On this day… 27th November, 1898 – Fredric Warburg born
Fredric John Warburg (27 November 1898 – 25 May 1981) was a British publisher best known for his association with the author George Orwell. During a career spanning a large part of the 20th century and ending in 1971 Warburg published Orwell’s Animal Farm (1945) as well as Nineteen Eighty-Four (1949), as well as works by other leading figures such as Thomas Mann and Franz Kafka. Other notable publications included The Third Eye by “Lobsang Rampa,” Pierre Boulle’s The Bridge over the River Kwai, Adolf Hitler’s Mein Kampf and William Shirer’s The Rise and Fall of the Third Reich.
Secker & Warburg. The firm became renowned for its independent left-wing position, being both anti-fascist and anti-Communist, which put it at loggerheads with many intellectuals of the time. Among the books the firm published were C. L. R. James’s World Revolution, Reg Groves’s We Shall Rise Again, Boris Souvarine’s Stalin and André Gide’s Back from the USSR. When George Orwell parted company with Victor Gollancz over publication of The Road to Wigan Pier it was to Secker & Warburg that he took his next book, Homage to Catalonia. The firm published all of Orwell’s books from then on, and he and Warburg became intimate friends.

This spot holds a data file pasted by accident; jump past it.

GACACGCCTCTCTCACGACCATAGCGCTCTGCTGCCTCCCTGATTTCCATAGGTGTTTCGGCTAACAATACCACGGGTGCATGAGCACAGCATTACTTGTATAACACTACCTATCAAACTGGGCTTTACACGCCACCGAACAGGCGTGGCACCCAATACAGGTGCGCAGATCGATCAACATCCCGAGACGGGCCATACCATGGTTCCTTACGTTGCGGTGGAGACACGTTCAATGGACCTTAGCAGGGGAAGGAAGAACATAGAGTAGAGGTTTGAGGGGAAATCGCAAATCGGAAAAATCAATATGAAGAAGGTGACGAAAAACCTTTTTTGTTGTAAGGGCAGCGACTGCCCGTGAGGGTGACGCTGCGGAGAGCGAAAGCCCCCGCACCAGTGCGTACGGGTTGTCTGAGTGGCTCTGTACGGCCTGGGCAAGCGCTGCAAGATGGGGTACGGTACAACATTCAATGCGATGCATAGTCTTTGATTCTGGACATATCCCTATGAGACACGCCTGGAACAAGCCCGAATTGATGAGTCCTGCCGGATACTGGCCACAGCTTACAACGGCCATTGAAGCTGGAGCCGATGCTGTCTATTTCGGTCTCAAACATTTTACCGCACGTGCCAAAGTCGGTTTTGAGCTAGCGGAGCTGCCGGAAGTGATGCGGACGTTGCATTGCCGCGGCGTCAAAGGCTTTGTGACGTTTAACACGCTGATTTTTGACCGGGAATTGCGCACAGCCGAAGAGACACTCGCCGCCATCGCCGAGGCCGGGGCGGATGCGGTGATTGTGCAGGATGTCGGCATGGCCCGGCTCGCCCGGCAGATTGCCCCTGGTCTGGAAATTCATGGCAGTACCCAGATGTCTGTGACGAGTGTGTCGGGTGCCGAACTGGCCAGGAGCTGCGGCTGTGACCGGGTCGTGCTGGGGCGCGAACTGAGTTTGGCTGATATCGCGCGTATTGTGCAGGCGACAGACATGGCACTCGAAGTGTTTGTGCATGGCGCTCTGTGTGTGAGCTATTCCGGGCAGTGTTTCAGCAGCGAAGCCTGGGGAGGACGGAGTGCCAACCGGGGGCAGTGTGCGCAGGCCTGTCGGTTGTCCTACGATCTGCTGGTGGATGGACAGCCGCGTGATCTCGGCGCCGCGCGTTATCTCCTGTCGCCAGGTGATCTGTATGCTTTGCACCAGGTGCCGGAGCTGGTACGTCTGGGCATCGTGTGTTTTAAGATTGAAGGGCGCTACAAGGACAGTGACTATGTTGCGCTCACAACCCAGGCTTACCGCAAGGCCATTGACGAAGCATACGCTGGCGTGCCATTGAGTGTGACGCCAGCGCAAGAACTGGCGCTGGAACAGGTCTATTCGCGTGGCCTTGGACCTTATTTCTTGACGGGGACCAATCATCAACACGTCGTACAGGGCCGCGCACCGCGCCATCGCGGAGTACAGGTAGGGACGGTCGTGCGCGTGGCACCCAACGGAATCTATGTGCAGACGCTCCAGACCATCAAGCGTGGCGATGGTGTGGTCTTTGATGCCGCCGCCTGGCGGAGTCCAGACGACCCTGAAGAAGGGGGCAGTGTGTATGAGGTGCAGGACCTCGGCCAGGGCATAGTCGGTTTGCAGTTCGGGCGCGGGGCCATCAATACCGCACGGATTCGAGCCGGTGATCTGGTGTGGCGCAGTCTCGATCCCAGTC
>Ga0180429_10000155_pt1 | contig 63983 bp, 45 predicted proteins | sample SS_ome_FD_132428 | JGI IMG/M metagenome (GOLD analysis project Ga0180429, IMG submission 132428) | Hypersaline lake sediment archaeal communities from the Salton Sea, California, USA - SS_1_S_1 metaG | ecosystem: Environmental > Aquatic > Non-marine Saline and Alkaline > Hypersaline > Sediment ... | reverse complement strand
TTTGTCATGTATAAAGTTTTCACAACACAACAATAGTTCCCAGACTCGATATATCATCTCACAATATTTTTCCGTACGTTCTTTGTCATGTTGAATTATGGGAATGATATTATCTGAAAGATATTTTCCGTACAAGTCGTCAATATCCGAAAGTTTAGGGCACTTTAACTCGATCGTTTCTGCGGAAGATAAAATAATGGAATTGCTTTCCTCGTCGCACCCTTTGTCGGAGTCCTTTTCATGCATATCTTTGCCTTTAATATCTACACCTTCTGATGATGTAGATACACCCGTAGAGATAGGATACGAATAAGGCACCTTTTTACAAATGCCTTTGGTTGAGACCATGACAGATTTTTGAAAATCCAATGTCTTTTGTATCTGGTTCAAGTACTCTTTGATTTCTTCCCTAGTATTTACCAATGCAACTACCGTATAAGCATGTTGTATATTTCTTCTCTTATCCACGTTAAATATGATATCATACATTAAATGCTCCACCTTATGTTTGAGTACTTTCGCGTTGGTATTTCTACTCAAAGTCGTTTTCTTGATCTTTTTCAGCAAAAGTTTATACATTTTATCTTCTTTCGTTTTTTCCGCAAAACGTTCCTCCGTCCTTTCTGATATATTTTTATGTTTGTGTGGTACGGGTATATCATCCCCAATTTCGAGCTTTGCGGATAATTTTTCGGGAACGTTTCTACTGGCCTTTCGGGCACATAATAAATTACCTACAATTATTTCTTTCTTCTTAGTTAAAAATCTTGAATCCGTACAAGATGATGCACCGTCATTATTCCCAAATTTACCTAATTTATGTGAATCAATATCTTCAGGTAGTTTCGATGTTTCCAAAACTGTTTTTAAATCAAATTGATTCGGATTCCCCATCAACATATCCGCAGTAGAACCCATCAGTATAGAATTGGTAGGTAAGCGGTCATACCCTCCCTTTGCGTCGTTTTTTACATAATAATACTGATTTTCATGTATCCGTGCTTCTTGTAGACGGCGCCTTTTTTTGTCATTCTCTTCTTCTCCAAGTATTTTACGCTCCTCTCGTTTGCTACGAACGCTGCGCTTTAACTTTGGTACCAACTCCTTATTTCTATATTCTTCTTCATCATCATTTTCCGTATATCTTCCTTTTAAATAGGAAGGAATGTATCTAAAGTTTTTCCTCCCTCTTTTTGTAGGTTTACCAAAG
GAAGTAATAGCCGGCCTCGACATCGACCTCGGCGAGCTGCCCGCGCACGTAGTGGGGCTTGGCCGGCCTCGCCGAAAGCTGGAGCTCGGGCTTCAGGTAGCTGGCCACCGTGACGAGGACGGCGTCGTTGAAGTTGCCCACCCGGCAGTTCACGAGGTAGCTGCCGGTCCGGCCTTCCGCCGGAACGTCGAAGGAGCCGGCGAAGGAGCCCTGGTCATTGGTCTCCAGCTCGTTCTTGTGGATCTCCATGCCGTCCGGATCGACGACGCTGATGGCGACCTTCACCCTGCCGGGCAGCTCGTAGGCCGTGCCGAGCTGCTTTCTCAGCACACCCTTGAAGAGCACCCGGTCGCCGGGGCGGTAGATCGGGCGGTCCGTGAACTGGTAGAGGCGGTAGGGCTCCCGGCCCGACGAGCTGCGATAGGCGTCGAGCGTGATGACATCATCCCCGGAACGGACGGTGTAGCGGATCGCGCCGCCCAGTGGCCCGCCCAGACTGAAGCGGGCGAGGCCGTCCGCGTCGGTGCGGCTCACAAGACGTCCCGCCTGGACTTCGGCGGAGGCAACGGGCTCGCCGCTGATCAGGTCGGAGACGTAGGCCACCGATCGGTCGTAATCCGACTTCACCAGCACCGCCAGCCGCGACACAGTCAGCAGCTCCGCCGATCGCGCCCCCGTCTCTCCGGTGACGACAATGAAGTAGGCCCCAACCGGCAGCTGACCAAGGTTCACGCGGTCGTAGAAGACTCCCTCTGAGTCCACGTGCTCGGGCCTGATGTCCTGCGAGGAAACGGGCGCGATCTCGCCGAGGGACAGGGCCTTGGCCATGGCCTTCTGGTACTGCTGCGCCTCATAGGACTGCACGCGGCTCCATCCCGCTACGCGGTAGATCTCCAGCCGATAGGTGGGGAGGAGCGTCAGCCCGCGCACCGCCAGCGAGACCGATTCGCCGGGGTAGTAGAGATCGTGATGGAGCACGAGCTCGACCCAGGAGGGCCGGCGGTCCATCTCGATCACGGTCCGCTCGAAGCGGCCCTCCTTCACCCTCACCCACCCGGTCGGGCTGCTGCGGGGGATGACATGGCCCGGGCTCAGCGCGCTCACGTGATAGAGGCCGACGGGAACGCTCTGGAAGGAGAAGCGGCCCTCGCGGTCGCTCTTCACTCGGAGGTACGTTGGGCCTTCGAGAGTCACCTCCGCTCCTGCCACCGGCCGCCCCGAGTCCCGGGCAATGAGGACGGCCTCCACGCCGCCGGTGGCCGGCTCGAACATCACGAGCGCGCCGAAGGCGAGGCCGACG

In 1940 Warburg introduced Orwell to another of his firm’s authors, T. R. Fyvel and between the three of them they planned the creation of Searchlight Books.
Did You Know?
In 1954 Secker & Warburg was prosecuted for obscenity after publishing The Philanderer, a novel by Stanley Kauffmann
Warburg was offered the chance to plead guilty and escape with a minimal fine, but opted for trial by jury at the Old Bailey. The book was found not to be obscene and the summary by the presiding judge at the trial, Sir Wintringham Stable, was added as an appendix to later editions of The Philanderer.